Are you a planner? Or do you prefer to just start writing?
I am a planner. I follow a skeletal outline of scenes that lead in a specific direction. Crossing the River adheres to a chronological time-line: spying activity, preparations for the British expedition to Concord to destroy rebel munitions, rebel preparations to resist it, the actual events of the expedition as experienced by specific individuals (mostly real and some imagined) who are participants, the immediate aftermath, again experiences of specific people. Within each scene I allowed myself to free-lance, while staying true to the accuracy of the main events.
What advice would you give new and aspiring authors?
Learn to recognize your weaknesses as a writer. Study how your favorite authors deal with the problems you have narrating. Also, don’t be in a hurry to submit your manuscript for publication. You will never get what you’ve written “just right.” But try to. Some of your best writing will be what you come up with on your seventh or twelfth rewrite.
What are you working on at the moment?
I am researching the events and people involved in Sir Walter Raleigh’s attempts to establish a British colony on the Outer Banks of North Carolina in the 1580s. I’d like to write a novel that depicts how self-interest and excessive power trump idealism and societal constancy and how individuals, powerless to thwart this, must find ways to survive and experience happiness.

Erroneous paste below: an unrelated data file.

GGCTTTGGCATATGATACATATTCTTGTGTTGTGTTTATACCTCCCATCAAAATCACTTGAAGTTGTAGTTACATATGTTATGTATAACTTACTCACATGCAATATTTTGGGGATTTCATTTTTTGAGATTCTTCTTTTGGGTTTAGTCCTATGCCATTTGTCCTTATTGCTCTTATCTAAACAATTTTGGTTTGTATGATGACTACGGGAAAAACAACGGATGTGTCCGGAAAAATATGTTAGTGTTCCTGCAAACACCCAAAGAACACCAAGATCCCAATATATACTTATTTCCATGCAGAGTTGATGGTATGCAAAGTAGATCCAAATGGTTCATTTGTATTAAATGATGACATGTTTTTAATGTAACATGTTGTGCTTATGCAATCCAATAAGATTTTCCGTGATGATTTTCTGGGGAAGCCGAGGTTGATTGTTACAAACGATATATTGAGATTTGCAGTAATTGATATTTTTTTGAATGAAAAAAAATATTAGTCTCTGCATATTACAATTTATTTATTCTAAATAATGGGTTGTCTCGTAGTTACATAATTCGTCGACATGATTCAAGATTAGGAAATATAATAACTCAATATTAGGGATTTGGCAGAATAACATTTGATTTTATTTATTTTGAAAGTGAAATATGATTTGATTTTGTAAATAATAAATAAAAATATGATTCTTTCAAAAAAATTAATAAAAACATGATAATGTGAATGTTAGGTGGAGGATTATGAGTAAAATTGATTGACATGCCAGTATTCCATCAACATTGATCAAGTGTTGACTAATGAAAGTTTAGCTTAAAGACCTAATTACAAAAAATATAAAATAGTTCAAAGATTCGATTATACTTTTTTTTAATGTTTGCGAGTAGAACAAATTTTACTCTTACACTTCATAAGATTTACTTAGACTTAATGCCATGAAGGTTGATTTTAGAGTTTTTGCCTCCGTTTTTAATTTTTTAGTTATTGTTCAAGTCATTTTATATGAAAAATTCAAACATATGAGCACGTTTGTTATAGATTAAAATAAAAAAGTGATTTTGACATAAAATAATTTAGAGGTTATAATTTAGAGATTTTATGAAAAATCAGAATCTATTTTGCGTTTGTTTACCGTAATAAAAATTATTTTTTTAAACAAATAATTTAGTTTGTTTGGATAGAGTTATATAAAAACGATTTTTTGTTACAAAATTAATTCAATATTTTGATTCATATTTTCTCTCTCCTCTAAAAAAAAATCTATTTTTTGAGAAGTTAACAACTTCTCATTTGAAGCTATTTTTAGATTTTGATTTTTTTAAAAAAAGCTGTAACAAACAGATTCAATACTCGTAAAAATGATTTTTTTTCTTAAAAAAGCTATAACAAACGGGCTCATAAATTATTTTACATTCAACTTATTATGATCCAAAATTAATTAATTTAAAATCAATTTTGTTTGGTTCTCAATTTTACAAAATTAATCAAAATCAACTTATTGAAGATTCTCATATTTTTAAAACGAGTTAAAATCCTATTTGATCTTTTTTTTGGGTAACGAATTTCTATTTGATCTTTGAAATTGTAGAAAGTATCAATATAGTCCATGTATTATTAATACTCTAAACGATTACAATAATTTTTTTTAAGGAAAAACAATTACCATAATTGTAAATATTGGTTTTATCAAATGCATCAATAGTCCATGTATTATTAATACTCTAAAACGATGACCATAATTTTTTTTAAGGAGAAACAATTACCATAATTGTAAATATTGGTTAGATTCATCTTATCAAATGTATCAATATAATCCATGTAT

Tell us about your latest work and how we can find out more.
My only published work is Crossing the River. There is my blurb on the book jacket.
Standing on Lexington’s town common, humbled by the veneration of hundreds of militiamen, conceding that he had instructed them, encouraged them, in the end incited them, acknowledging that he, with others, had brought them to the river that could now be called revolution, Doctor Joseph Warren gives full credit to whom it is due. They, not he, knowing fully well the danger, had attacked the master. Standing at the river’s edge, they, of their own volition, had crossed over.
Joseph Warren is but one of Crossing the River’s many historical figures that bring to life General Thomas Gage’s failed attempt April 19, 1775, to seize and destroy military stores stockpiled at Concord by Massachusetts’s Provincial Congress. Characters of high and ordinary station, choosing to or forced to participate, must confront their worst fears. Revealing the internal conflicts, hubris, stupidity, viciousness, valor, resiliency, and empathy of many of the day’s participants, Crossing the River is both a study of man experiencing intense conflict and the varied outcomes of high-risk decision-taking.
The novel’s title is a metaphor for such decision-taking, be it Massachusetts militiamen seeking greater independence from Great Britain, General Gage’s attempted seizure of the provincial arsenal, two junior British officers’ risk-taking to earn quick promotion, an Acton schoolmaster’s compulsion to avenge the death of his dear friend and neighbor, a Lincoln youth’s attempted atonement for cowardice, a Lexington resident’s impulse to assist a redcoat deserter while he tries to resolve his neighbors’ and family’s low regard of him, or a British soldier/spy’s desire to rise above his station.
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Thanks to Harold for sharing his thoughts with us, on Wednesday Elizabeth Newton takes her turn in the hot seat.